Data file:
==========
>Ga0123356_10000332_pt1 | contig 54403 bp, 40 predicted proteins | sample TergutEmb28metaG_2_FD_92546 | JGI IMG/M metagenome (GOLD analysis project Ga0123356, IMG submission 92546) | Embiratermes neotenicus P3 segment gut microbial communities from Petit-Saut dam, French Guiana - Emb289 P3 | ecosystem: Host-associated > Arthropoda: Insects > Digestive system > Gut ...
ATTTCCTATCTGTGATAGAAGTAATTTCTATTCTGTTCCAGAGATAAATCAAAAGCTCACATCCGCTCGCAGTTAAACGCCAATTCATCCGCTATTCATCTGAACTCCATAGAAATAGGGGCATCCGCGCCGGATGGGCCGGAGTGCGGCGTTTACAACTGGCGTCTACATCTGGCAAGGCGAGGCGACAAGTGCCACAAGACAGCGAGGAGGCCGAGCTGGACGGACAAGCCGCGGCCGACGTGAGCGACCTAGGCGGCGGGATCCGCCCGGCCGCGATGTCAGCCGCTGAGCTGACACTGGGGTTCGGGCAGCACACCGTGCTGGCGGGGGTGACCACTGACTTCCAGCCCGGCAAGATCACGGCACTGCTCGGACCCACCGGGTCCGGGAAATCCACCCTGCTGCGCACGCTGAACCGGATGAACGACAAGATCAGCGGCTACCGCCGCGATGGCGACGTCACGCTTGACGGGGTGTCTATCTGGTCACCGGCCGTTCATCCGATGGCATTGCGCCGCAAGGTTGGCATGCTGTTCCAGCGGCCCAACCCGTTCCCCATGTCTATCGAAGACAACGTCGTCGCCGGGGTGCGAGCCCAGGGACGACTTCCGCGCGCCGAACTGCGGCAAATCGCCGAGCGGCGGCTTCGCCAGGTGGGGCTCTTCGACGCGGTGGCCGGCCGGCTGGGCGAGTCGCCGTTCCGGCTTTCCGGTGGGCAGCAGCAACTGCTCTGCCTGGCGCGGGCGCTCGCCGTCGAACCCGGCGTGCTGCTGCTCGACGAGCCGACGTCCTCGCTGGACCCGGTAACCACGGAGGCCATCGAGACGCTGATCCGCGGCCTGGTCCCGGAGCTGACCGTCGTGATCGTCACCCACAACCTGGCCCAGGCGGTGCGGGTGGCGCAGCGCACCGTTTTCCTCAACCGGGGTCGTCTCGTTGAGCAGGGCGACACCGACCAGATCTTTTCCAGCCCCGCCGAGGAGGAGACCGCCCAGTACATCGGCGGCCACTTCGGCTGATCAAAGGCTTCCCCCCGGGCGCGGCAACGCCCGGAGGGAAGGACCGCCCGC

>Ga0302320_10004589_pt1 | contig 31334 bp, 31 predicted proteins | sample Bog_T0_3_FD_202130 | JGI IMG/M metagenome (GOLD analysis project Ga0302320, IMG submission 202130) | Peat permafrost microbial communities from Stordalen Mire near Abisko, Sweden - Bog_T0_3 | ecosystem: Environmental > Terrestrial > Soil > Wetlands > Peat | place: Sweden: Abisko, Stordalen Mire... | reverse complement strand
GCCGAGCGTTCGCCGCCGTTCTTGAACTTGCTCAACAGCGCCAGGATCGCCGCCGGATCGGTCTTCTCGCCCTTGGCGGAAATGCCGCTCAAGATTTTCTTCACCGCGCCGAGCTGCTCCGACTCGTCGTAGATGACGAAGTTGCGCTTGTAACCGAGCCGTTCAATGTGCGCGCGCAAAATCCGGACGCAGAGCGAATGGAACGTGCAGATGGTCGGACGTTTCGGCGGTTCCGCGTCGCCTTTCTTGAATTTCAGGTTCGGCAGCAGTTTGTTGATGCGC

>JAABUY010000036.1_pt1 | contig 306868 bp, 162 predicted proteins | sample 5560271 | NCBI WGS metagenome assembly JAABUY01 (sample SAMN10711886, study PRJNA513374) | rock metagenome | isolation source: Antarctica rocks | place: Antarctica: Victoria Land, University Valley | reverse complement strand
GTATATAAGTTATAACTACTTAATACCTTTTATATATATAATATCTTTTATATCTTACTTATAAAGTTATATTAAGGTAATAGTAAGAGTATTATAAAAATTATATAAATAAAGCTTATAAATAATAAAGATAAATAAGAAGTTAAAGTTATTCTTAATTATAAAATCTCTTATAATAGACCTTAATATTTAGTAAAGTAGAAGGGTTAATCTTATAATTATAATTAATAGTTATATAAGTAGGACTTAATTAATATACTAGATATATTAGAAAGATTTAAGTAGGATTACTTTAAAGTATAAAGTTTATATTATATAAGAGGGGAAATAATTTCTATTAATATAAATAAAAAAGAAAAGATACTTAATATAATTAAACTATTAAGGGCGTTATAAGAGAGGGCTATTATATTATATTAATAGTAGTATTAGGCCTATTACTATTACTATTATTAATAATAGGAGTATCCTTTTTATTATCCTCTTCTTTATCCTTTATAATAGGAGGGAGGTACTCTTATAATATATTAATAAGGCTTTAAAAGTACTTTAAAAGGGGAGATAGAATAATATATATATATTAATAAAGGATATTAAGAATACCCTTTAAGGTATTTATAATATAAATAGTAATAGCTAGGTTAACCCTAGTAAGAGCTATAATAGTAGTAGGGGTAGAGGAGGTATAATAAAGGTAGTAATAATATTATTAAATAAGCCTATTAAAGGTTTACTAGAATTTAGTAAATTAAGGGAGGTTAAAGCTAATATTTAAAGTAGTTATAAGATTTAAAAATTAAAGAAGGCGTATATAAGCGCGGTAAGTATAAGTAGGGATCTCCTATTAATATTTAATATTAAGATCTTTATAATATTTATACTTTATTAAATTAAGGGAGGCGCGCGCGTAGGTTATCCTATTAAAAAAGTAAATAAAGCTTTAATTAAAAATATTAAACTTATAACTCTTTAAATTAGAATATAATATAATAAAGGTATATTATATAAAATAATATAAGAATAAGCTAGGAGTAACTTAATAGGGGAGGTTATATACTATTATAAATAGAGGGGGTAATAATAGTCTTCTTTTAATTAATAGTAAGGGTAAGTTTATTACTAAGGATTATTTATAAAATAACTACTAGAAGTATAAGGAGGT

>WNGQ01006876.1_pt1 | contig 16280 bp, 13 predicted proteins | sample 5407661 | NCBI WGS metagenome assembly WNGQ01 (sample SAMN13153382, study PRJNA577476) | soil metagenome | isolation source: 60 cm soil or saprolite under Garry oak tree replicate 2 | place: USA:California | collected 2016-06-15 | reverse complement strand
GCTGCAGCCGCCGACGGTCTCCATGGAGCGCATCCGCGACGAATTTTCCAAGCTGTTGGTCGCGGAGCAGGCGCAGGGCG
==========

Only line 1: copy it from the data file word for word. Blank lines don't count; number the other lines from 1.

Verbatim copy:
>Ga0123356_10000332_pt1 | contig 54403 bp, 40 predicted proteins | sample TergutEmb28metaG_2_FD_92546 | JGI IMG/M metagenome (GOLD analysis project Ga0123356, IMG submission 92546) | Embiratermes neotenicus P3 segment gut microbial communities from Petit-Saut dam, French Guiana - Emb289 P3 | ecosystem: Host-associated > Arthropoda: Insects > Digestive system > Gut ...